Knowing When You're Beaten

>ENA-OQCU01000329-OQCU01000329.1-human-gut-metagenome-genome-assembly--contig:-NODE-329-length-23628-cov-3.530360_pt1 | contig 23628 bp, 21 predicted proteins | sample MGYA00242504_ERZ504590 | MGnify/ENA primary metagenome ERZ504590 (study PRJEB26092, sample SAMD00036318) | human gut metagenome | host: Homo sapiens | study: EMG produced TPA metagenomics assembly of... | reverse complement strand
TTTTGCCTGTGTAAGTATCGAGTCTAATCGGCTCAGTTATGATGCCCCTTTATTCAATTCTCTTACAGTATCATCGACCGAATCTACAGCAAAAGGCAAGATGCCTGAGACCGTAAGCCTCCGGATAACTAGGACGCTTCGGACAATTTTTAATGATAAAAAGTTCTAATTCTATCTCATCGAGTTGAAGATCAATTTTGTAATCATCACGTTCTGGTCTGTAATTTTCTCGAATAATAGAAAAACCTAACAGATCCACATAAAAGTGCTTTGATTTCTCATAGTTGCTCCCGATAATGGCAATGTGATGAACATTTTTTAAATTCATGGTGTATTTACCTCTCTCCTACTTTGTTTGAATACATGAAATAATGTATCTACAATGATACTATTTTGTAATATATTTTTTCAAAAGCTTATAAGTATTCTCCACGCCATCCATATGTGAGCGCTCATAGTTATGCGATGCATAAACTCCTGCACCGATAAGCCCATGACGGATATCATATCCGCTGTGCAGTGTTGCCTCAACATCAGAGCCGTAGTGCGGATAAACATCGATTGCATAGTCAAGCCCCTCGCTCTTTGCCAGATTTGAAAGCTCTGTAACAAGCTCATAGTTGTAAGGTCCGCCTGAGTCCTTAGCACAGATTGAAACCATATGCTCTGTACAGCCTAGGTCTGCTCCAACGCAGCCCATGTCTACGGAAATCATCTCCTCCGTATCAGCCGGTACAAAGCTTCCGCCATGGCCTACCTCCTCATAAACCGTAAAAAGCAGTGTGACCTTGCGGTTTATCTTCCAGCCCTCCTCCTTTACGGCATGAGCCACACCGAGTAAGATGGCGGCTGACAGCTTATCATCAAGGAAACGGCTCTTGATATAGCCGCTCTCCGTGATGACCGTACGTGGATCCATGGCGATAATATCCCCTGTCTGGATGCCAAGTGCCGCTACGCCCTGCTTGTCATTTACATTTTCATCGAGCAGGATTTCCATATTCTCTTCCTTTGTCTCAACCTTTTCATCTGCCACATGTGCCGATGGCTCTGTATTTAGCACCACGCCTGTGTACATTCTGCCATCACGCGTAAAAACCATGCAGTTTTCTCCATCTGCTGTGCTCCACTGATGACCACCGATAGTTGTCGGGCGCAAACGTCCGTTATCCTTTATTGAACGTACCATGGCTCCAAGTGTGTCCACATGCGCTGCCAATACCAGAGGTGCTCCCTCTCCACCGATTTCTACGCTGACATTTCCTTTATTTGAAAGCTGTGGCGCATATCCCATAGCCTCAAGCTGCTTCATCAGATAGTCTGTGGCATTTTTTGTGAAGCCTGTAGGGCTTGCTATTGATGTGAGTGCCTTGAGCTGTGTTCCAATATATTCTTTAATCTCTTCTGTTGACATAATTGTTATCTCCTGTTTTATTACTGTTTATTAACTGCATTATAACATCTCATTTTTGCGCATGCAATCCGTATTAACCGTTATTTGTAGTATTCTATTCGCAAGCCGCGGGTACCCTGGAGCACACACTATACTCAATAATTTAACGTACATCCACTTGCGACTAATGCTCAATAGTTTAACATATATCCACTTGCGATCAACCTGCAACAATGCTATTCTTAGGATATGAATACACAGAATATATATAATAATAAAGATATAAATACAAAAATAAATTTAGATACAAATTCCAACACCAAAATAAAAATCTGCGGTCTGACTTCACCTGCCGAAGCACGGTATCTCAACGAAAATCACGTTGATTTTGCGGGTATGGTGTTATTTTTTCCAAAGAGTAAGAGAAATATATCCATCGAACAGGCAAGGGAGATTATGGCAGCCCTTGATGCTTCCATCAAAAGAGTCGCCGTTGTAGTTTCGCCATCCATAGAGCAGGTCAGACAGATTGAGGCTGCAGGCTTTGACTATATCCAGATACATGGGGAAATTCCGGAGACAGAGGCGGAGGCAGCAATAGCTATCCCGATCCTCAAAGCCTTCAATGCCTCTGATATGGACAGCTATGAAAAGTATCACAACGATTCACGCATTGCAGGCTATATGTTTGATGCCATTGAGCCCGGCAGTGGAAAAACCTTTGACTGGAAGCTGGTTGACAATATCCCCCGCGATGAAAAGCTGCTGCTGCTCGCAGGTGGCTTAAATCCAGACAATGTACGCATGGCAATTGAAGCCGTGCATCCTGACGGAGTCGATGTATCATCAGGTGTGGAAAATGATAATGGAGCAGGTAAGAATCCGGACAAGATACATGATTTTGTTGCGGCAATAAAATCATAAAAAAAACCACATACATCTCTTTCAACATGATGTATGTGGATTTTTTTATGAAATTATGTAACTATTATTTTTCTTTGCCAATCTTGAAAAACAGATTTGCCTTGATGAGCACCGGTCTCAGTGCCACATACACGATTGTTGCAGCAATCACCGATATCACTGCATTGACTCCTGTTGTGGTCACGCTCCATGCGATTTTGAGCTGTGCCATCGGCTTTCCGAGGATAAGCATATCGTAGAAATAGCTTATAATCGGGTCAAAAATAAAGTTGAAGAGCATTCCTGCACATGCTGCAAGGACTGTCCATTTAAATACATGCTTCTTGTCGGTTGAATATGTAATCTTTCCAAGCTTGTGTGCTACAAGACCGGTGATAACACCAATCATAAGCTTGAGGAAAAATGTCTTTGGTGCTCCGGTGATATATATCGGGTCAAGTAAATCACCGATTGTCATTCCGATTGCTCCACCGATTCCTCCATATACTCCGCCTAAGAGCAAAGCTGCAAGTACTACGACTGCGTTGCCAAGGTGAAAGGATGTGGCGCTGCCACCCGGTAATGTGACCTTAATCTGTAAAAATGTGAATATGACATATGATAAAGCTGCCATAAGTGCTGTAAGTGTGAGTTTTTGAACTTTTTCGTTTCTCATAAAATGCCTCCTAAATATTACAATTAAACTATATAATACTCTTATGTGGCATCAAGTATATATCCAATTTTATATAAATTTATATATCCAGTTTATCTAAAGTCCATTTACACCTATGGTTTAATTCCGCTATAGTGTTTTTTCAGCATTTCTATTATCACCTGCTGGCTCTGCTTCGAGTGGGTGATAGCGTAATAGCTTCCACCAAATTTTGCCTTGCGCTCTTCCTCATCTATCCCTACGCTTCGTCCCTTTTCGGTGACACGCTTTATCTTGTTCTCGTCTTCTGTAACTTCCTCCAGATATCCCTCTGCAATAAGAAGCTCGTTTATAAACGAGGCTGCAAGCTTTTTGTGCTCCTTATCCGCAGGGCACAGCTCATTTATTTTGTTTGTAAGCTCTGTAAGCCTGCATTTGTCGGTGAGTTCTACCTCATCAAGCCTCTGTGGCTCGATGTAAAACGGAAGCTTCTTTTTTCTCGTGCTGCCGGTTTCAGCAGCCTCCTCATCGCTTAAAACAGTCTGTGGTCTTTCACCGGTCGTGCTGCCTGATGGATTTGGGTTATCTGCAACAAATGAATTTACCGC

I’m not much of a landscape photographer. I’ve always enjoyed walking in the countryside but no photo ever seems to do justice to the experience. And in a time when even non-climbers with enough money can pay to be led to the top of Everest why wouldn’t you go for the full sensurround of a physical experience rather than a photographic replica of it? After all, the way in which you reach a place very much affects your experience of it. If you doubt that, just try cycling to the top of a local hill to appreciate the view rather than driving up there. So generally speaking, I don’t take my camera with me when I go walking. I just soak up surroundings as I go along. But a year or two ago, I decided to do a project on burial mounds in the county where I was living. This involved a lot of research in gazetteers and poring over maps but it was very interesting and gave me a reason to tramp over the countryside with a photographic goal. It didn’t turn out well though. Photographing a small hump in an otherwise featureless field was pretty challenging, especially when I was possibly trespassing and also not sure if I was imagining the hump. But it was also very moving. For every few tumuli marked on the OS map but now farmed out there was one which generation after generation of farmers had carefully steered around so that the work of our distant ancestors might remain as a memorial of otherwise forgotten generations. On one occasion while I clearly was trespassing on farmland I bumped into the farmer himself. He was pretty good about it and directed me to the inconspicuous copse intriguingly marked on the OS map as “Danes’ Graves” which I was looking for. He told me that no one knew who owned the land and no one coppiced or maintained it but he gave me directions to the exact spot where lay the graves. When I got there I found small mound after small mound hidden away here in this corner of forgotten woodland lost in quiet English wolds. Sunlight filtered through wind-rustled trees and bird song occasionally laced the silence. I sat down and shook with emotion. I knew before I even started that no photograph could do justice to this beautiful place. Mine certainly didn’t anyway. Several months later I managed to take the one above on a different, open field site. I thought that it brought out the delicate, often almost hidden, line of the barrow against the characteristic spaciousness of the region. Honour was satisfied, I decided, and at that point brought the project to a close.